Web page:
New York A hundred guests, a letter of greeting from Henry Kissinger and a speech from the former Alcoa-Chef Klaus Kleinfeld: Handelsblatt and Wirtschaftswoche opened their New York office in 2013 on Wall Street. Since then, four correspondents plus a group of freelancers have been housed in the middle of economic activity. It’s a pleasure to work there, with a huge lobby and the subway station right outside the door.
However, none of us had seen much of the 1931 building. Scaffolding about ten meters high blocked the view from outside. It had been part of everyday life for five years. A few days ago, however, we all rubbed our eyes. For the first time we saw the Art Deco building completely undisguised. In fact, the scaffolding had been dismantled. The entrance shone quite unusually in the sunlight.
A little miracle. Scaffolding is part of the New York streetscape like yellow taxis. However, they are less beautiful to look at. There are currently 8,119 of them in the city, according to the New York City Building Department. Lined up in a row, they range from Cologne to Hamburg. In 2003 it was less than half.
They are also standing longer and longer, for example the scaffolding on 123 Street and Lenox Avenue was set up in 2004. The children of the families living there don’t know anything other than dark and bulky on the sidewalk.
Scaffolding has been booming in New York since Grace Gold’s death. The 17-year-old graduated from high school in 1979 and wanted to get some money from the bank. A piece of brickwork fell on her head on 115 Street and Broadway. Her friends who accompanied her were shocked.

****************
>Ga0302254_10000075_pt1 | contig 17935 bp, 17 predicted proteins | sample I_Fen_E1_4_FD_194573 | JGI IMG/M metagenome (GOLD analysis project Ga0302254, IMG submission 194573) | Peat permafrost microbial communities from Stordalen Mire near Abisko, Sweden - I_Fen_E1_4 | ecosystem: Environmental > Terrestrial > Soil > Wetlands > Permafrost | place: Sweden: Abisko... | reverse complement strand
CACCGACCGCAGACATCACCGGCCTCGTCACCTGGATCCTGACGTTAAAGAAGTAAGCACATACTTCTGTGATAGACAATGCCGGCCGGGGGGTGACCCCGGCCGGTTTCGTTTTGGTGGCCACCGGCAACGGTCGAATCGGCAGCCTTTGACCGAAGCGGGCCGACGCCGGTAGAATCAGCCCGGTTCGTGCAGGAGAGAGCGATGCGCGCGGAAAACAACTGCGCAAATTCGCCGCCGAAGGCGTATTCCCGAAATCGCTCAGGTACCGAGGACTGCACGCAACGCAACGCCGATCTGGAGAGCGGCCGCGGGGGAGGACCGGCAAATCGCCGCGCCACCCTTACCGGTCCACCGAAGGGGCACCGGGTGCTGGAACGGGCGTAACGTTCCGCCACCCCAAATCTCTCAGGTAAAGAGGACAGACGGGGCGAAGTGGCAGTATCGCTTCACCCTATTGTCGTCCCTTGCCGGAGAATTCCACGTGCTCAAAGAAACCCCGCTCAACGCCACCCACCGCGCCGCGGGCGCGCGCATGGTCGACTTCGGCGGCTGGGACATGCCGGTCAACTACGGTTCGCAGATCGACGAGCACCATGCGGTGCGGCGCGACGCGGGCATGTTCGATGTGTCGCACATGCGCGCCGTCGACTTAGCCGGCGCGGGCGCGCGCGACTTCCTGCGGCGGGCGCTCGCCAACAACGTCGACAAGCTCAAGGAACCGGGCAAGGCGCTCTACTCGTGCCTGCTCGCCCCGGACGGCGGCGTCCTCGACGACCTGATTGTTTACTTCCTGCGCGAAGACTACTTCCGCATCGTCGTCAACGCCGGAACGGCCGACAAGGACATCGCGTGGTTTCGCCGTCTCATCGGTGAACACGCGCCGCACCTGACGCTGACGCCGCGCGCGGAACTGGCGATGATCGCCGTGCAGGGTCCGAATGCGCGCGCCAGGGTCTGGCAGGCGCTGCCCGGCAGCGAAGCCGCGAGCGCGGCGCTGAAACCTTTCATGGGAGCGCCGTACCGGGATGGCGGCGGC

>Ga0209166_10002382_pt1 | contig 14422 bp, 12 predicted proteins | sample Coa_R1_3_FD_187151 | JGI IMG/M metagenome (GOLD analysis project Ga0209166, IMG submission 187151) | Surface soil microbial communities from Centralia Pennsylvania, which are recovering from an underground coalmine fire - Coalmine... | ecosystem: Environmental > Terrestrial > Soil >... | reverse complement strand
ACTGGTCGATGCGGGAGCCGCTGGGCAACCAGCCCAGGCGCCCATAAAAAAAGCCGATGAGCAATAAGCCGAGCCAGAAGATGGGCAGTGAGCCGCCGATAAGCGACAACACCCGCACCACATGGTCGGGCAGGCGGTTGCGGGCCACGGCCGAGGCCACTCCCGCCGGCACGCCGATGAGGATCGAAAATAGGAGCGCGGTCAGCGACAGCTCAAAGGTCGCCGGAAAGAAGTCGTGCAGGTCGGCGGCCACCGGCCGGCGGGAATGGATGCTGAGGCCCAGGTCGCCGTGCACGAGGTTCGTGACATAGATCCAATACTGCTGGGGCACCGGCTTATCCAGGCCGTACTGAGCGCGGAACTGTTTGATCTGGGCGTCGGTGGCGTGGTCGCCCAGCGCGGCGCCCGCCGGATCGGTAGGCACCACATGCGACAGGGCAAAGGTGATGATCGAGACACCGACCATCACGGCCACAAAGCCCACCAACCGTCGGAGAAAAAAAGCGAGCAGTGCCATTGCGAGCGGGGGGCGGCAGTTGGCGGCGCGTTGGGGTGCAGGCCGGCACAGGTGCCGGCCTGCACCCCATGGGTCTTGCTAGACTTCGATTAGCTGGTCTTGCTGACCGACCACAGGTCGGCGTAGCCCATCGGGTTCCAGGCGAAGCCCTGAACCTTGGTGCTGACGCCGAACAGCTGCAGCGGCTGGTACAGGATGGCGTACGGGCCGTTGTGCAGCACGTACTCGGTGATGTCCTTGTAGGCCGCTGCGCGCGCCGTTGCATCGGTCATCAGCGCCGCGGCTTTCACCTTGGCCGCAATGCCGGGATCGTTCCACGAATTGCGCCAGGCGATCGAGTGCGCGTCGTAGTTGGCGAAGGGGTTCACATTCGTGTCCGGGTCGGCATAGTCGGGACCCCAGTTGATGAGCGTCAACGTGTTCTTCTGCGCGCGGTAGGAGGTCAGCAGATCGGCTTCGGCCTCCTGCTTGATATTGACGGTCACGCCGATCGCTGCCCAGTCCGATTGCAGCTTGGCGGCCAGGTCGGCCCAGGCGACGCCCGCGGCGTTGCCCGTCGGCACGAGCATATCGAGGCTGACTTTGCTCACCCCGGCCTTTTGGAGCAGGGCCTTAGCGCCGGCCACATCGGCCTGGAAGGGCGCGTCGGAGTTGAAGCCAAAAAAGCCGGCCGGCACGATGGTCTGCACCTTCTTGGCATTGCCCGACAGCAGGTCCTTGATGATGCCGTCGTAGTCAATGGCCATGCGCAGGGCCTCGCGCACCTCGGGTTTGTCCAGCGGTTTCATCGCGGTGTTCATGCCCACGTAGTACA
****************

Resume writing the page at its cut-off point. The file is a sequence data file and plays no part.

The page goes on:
New York City then passed the so-called Local Law 10. This obliges every building owner of a house with more than six floors to have its facade checked every five years. Decrepit masonry must be replaced, and scaffolding must be erected for safety.
Since then, the lessors of scaffolding can hardly save themselves from orders. The list of building parts to be examined grew steadily over the years. The facades on the side and rear of a building have also had to be examined since 1998, and balcony railings since 2013.
The city’s caution is commendable. There is one problem, however. The law obliges the building owners to erect the scaffolding. But no regulation stipulates how long they can stay. For many, it is cheaper to have a scaffolding in place than to have the facade renovated. It costs around $ 13,000 to set up scaffolding that is almost 70 meters long.
In addition, there are around $ 700 monthly rent. Not little money. But the facade renovation of a 15-story high-rise building, for example, can easily run into the hundreds of thousands of dollars. Not every homeowner always has the money at hand.
The problem of the many and ugly scaffolding is slowly moving into the consciousness of New Yorkers. The local newspapers “Crain’s” and “New York Times” reported critically about the eternal stigma. Since last year the municipal building authority has been creating an interactive map of the “Sidewalk Sheds”. Everyone can check how many scaffolding there are and how long they have been in place. In the city parliament, MPs like Ben Kallos propose a law that forces property owners to carry out the necessary repairs and dismantle scaffolding after six months at the latest.
It is time. Many New Yorkers complain about how the scaffolding darkens the sidewalks, attracting drug dealers and the homeless. Understandable, because one of the few advantages of the scaffolding becomes apparent when it rains: You stay dry even without an umbrella.